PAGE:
Campus Security Annual Report (Clery Act) and Crime Statistics

The Jeanne Clery Disclosure of Campus Security Policy and Campus Crime Statistics Act requires colleges and universities to publish an annual security report. The report contains information regarding campus security including such topics as: emergency procedures, crime prevention, university law enforcement authority, crime reporting policies, sexual assault prevention, disciplinary procedures and other matters of importance related to security on campus. It also contains crime statistics for the previous three calendar years.

Download the latest GC Campus Security Report

The Graduate Center can comply with the law by using a web site instead of paper documents so long as the exact web address where the report can be accessed is sent to all required recipients; something that is done every September.

If you would like to receive a hard copy of the Security Policies and Crime Reporting Procedures pamphlet, please call Security and Public Safety at (212) 817-7761.

Crime Statistics

A summary of crimes occurring in or around the Graduate Center is reported on a rolling basis for the prior three years.

Download the latest crime statistics report

Crime statistics reported to The Graduate Center community in this document are obtained from the following sources:

  • Graduate Center Security and Public Safety incident reports
  • NYPD area crime statistics
  • reports from non-law enforcement Campus Security Authorities (as defined in the report).

For statistical purposes, crime statistics reported to any of these sources are recorded in the calendar year the crime was reported.  The Office of Security and Public Safety also submits the annual crime statistics published in this report to the U.S. Department of Education. The statistical information gathered by the Department of Education is available to the public through the Department of Education website.

The Graduate Center community will be alerted through a community-wide email prior to October 1st of each year of the documents availability on the Office of Security and Public Safety’s website.

Specific Information about Classifying Crime Statistics

Statistics contained in this document are published in accordance with the standards and guidelines used by the Federal Bureau of Investigation Uniform Crime Reporting Handbook and the federal law (the Clery Act).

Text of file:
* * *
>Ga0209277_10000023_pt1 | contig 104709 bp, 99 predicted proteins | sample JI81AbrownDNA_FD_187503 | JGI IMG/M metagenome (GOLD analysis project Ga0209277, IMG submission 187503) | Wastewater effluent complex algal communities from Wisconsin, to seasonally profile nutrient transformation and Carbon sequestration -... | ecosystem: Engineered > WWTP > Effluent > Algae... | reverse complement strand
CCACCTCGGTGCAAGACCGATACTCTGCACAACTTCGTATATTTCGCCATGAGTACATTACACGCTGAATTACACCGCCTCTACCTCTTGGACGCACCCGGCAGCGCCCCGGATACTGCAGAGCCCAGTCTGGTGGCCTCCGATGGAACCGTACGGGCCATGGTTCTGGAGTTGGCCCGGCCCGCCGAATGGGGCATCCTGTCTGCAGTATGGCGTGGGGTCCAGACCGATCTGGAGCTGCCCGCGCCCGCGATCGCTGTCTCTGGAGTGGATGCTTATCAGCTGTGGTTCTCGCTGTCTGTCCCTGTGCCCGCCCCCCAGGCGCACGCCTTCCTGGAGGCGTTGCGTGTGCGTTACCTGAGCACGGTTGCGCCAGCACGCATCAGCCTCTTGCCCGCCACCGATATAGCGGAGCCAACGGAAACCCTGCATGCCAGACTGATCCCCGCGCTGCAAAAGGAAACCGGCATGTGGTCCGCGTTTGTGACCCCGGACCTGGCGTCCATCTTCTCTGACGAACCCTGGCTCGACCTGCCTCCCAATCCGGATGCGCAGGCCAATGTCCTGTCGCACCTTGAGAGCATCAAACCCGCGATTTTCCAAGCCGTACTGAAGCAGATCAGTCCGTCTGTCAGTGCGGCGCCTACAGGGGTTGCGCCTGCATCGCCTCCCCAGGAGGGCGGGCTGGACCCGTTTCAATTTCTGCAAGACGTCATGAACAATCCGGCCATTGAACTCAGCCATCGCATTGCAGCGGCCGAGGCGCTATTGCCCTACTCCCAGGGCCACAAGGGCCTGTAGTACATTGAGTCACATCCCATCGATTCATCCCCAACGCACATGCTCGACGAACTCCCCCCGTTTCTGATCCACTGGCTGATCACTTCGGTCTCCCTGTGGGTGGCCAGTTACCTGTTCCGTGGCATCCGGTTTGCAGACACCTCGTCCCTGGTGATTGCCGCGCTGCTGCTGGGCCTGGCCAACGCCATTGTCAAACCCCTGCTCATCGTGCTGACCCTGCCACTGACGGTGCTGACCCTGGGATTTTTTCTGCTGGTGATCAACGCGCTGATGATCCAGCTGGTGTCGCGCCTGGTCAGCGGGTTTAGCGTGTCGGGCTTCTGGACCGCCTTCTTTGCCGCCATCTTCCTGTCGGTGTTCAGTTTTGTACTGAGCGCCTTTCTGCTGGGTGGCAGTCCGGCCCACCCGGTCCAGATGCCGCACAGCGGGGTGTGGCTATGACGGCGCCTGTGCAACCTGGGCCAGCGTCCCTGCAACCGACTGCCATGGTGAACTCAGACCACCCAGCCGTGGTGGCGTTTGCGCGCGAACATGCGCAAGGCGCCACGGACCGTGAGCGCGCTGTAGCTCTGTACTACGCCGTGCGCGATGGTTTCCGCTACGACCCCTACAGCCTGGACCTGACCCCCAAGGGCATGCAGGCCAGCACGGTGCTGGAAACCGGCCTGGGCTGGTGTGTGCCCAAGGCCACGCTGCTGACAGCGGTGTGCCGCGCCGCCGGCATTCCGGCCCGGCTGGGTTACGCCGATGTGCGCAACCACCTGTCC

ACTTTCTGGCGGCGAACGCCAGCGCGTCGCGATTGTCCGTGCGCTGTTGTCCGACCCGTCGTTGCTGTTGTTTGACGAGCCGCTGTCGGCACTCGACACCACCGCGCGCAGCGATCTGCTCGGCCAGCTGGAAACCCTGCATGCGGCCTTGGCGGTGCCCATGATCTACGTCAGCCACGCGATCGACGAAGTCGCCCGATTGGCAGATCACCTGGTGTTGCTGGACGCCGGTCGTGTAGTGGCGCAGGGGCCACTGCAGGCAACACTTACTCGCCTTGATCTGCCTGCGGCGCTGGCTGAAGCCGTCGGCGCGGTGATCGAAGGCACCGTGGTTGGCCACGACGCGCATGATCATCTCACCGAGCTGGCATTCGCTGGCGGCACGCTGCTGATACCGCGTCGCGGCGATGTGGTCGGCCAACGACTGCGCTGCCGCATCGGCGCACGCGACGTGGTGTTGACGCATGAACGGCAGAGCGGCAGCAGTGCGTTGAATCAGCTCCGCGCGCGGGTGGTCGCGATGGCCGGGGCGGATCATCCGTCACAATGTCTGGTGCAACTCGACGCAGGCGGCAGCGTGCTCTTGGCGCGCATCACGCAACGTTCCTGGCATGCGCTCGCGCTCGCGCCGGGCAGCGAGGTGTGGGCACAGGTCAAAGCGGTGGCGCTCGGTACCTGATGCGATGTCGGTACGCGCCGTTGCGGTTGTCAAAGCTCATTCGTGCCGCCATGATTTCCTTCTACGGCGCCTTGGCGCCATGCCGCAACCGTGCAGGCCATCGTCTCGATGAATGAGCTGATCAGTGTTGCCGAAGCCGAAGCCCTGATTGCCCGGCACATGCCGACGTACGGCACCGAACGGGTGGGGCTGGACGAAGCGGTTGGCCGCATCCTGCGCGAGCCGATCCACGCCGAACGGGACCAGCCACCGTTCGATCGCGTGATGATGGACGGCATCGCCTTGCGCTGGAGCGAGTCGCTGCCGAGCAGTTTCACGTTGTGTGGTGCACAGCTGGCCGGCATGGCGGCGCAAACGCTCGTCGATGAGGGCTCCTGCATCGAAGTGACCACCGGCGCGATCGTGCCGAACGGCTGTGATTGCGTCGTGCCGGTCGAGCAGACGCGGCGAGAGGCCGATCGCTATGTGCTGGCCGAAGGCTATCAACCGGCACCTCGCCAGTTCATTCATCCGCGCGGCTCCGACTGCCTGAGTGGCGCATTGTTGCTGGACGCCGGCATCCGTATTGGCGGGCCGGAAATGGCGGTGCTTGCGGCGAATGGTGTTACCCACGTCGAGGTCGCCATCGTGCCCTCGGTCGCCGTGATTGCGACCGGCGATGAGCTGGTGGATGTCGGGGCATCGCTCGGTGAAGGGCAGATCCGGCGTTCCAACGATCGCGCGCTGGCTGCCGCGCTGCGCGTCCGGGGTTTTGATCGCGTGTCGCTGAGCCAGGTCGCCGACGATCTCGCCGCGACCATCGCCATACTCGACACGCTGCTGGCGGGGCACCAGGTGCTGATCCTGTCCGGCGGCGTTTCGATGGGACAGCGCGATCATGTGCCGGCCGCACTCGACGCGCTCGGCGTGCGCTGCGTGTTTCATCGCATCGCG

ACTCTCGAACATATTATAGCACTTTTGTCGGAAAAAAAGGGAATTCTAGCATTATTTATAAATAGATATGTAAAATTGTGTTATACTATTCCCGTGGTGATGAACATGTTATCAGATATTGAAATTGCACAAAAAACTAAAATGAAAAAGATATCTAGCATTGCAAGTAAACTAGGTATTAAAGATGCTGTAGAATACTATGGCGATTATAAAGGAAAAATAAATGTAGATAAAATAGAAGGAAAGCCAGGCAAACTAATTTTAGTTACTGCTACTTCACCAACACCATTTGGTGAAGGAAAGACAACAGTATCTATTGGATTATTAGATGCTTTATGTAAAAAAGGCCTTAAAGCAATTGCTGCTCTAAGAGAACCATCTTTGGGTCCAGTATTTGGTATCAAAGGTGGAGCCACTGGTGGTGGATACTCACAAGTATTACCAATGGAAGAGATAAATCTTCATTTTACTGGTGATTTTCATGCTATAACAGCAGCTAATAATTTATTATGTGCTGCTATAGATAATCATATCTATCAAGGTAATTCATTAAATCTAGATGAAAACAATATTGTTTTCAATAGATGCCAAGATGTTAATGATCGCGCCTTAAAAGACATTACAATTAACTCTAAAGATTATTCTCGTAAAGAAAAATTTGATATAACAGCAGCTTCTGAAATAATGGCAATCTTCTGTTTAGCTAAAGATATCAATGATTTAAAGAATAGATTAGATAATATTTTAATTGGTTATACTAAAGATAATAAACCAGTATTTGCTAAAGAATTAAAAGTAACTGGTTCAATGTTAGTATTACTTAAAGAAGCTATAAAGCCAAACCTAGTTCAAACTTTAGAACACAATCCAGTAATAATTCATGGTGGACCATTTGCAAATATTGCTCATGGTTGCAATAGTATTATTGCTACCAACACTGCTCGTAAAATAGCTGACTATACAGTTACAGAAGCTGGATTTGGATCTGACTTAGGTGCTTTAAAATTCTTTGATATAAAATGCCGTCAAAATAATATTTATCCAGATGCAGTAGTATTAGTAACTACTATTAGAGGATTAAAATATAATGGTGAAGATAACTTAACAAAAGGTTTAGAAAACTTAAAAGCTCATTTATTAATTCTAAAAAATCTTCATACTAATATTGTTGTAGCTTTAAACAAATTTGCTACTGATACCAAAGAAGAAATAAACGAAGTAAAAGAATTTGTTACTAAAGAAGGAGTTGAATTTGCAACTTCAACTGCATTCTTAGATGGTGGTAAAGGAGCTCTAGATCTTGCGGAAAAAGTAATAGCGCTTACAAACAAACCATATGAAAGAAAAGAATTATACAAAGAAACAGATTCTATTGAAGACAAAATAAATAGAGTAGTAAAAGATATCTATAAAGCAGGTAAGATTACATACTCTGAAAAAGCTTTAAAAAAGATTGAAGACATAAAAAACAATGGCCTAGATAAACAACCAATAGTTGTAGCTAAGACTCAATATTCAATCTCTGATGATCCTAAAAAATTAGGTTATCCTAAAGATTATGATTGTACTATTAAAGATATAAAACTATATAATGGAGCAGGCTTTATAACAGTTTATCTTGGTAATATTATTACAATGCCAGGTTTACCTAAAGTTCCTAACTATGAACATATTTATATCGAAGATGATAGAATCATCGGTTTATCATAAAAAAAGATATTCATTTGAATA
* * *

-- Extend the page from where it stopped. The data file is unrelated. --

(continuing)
The number of victims involved in a particular incident is indicated in the statistics column for the following crime classifications: Murder/Non-Negligent Manslaughter, Negligent Manslaughter, Forcible and Non-Forcible Sex Offenses, Aggravated Assault. For example, if an aggravated assault occurs on campus and there are three victims, this would be counted as three aggravated assaults in the crime statistics chart.

The number reflected in the statistics for Robbery, Burglary, Larceny, and Arson includes one offense per distinct operation. For example, if three students are walking together in front of the building and they are robbed, this would count as one instance of robbery in the crime statistics chart.

In cases of Motor Vehicle Theft, each vehicle stolen is counted as a statistic.

In cases involving Liquor Law, Drug Law, and Illegal Weapons violations, each person who was arrested is indicated in the arrest statistics.

The statistics captured under the "Referred for Disciplinary Action" section for Liquor Law, Drug Law, and Illegal Weapons violations indicates the number of people referred to Student Affairs for disciplinary action for violating those specific laws.

Because institutions typically have little or no hate crimes to report, hate crimes can be presented in a narrative or descriptive format.  Hate crimes statistics for the three most recent calendar years will report the nature of the crime, category of prejudice and the geographic location as defined by the Clery Act.  It should be noted that hate crime statistics are also part of the overall statistics reported for each year. The only exception to this is the addition of any other crime that involves bodily injury that is not already included in the required reporting categories. If a hate crime occurs where there is bodily injury, the law requires that the statistic be reported as a hate crime even though there is no requirement to report the crime classification in any other area of the compliance document.